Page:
Two players that, in completely different ways, give off the look of an NBA stud. Just as it was in 2006. And Colangelo is to be shamed for this, right?

In 2013? Perhaps. In 2006? Give the guy a break.

It was a terrible draft. The new Raptors GM was working with found money – four teams had a worse record than Toronto that year, and yet the Raptors jumped ahead of the Chicago Bulls (who made the playoffs, but owned the first round pick of the worst team in the NBA, the New York Knicks) and others to take the top slot in the NBA lottery. On top of that good luck, Colangelo had the presence of a 21-year old Chris Bosh, fresh off his first All-Star appearance. It was the perfect time to take chances.

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Rudy Gay works around the whole "Andrea Bargnani" thing (Getty Images)

By the time late June rolled around, it was understood that Colangelo wasn’t taking a chance on Andrea Bargnani. Not only did Bargs have significant experience playing overseas – something that couldn’t be said for Darko Milicic or Nikoloz Tskitishvili, but his skill set seemed perfect for a league that was changing on the fly. Dirk Nowitzki was coming off of his first Finals appearance. The lanes were opening up for drive and kick guards to find open shooters. Big men with touch weren’t expected to camp out on the low block any more.

Colangelo took Bargnani. In retrospect, it was a mistake. This was acknowledged several months into the 2006-07 season, when it was discovered that Brandon Roy was, health-willing, on his way to a career full of All-Star appearances and an obvious turn as Rookie of the Year. The misstep was made all the more apparent when LaMarcus Aldridge and Rajon Rondo blossomed into franchise-shifting All-Stars.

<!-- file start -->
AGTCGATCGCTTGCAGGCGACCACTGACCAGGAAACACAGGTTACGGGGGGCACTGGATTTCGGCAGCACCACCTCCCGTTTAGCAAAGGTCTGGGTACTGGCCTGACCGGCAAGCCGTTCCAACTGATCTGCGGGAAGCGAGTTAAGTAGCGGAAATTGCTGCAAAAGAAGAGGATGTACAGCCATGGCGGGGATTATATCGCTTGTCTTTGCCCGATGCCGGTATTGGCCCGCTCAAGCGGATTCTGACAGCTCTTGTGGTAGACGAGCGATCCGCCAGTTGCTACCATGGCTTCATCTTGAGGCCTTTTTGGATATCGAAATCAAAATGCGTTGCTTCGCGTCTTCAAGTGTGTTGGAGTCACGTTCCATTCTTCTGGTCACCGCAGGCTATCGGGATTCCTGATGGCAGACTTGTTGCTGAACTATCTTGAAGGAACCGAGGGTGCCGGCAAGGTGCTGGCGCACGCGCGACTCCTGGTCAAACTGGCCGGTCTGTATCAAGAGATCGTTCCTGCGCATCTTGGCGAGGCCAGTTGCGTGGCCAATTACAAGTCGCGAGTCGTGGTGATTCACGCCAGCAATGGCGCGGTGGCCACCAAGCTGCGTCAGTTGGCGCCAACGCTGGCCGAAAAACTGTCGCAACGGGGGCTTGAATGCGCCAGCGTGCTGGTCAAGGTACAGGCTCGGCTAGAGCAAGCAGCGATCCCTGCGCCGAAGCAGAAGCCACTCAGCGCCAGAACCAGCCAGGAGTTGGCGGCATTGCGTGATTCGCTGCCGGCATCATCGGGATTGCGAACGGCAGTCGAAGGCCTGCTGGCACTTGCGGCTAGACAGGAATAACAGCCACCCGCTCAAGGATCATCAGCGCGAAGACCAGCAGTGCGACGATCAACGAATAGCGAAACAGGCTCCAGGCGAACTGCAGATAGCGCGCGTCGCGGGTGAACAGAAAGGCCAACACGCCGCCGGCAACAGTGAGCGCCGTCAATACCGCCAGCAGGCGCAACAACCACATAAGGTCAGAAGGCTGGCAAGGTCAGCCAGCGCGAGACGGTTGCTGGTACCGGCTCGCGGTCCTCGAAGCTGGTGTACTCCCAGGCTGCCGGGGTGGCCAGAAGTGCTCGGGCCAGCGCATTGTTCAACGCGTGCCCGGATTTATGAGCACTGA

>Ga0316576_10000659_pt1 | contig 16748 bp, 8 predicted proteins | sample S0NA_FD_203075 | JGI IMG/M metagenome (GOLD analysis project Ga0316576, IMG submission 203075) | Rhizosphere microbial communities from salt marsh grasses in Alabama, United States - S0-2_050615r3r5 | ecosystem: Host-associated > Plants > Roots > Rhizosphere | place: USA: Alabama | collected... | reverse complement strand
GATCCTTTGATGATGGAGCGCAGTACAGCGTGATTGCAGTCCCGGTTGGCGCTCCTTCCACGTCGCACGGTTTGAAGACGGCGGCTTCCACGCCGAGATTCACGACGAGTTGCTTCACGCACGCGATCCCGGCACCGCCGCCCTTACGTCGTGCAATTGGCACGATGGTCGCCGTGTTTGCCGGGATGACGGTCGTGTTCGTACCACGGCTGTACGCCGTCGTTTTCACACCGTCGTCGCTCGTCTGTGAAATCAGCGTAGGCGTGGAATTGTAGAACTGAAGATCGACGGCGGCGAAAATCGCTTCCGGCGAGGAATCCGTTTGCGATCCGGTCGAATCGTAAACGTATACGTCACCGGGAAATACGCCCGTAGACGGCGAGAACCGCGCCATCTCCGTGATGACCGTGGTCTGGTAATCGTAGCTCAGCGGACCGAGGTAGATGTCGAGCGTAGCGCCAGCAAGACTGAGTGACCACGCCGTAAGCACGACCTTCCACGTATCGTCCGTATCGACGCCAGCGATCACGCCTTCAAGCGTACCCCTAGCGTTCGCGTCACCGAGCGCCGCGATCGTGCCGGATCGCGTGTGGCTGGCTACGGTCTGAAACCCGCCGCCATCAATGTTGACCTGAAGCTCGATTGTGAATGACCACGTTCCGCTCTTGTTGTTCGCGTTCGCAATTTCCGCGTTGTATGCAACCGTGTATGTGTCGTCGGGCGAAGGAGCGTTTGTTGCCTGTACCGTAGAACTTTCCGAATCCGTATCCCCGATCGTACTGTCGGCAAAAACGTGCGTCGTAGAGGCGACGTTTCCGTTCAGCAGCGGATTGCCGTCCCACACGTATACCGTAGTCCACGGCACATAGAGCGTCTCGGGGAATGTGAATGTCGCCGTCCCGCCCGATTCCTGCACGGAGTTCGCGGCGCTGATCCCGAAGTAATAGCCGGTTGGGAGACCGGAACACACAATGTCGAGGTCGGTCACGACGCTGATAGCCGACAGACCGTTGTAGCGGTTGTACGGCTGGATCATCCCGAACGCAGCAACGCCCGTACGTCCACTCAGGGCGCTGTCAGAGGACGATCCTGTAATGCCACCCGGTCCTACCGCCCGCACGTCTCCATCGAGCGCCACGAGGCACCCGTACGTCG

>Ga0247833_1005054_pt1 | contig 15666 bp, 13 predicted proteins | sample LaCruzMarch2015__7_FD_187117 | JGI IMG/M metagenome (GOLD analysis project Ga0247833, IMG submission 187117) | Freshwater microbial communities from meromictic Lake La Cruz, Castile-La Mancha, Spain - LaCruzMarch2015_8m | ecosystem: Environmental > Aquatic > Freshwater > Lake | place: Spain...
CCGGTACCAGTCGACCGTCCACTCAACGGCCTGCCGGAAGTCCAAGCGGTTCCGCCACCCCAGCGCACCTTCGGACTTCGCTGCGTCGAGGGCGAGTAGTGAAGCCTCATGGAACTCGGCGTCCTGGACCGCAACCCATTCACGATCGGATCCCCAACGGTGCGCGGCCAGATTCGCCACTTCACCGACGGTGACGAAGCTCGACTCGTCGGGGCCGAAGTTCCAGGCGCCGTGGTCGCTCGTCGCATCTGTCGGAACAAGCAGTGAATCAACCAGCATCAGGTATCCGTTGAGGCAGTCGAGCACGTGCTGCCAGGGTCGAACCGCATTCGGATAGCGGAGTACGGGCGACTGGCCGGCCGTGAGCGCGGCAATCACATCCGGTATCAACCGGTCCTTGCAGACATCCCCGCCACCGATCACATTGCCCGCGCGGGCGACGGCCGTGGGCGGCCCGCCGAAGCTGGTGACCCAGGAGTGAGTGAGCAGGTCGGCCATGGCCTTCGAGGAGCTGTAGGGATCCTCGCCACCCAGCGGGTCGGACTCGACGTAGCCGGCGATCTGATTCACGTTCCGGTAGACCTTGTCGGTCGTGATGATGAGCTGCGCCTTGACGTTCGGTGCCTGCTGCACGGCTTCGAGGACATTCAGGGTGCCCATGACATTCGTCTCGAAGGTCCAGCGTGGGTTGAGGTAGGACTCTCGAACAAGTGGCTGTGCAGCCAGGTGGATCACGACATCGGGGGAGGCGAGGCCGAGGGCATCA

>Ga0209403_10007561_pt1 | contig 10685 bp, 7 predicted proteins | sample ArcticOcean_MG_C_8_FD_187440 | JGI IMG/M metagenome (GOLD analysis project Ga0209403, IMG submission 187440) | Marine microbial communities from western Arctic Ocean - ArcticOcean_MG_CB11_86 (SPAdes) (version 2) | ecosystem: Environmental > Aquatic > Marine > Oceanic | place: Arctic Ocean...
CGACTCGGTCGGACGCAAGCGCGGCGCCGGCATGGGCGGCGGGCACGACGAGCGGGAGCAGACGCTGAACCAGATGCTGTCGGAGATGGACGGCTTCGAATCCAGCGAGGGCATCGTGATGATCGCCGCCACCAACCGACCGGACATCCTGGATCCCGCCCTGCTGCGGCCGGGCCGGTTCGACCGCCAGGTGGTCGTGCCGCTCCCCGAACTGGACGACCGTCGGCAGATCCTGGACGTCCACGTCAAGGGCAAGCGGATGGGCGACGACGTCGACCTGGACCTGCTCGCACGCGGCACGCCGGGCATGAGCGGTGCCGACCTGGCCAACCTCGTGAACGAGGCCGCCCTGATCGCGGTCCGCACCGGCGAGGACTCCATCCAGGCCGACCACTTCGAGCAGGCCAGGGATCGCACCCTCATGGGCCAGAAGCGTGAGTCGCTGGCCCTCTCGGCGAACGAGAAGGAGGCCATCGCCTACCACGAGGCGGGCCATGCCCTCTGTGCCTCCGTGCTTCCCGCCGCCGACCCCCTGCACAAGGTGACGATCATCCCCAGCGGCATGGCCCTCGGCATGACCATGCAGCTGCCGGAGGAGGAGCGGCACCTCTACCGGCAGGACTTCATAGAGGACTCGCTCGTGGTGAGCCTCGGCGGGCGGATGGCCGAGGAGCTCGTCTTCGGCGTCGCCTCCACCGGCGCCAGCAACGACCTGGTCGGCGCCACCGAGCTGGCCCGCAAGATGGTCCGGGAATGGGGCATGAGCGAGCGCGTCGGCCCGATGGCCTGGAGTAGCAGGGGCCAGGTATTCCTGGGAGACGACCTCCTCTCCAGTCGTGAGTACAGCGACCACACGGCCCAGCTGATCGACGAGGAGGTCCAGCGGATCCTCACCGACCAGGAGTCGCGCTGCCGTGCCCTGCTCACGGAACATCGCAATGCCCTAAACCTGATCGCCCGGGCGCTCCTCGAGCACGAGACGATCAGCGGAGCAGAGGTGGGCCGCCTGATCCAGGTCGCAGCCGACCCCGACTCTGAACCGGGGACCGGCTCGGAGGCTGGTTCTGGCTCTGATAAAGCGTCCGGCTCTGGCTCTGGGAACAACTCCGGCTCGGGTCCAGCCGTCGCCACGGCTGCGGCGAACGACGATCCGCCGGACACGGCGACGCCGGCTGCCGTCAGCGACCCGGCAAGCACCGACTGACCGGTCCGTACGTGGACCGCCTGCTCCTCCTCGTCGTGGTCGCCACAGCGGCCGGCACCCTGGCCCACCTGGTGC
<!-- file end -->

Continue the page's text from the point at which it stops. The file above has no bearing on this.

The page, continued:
What’s a mistake now, or in 2009, extending the folly. Colangelo famously bid against himself to sign Bargnani to a five-year, $50 million extension in 2009 that now stands as one of the worst contracts in the NBA. Gay’s five-year and $82 million extension from 2010 didn’t seem as egregious at the time, but it has turned into one of the NBA’s great millstones – so much that the Grizzlies had to send three potential contributors and a first round pick to Cleveland just to ease the luxury tax burden brought on by Gay’s maximum contract.

This is also why nobody raised an eyebrow when it was floated that Toronto might be after Rudy Gay. Not because his size would fit in on a Raptors team looking for a small forward with length, or because of his fondness for Rudy dating back to the 2006 draft, but because of Colangelo’s many missteps since taking over the Raptors.

Of course he’d be a Rudy Gay fan. He seems to be the only GM left that realizes that players that look the part don’t often play the part.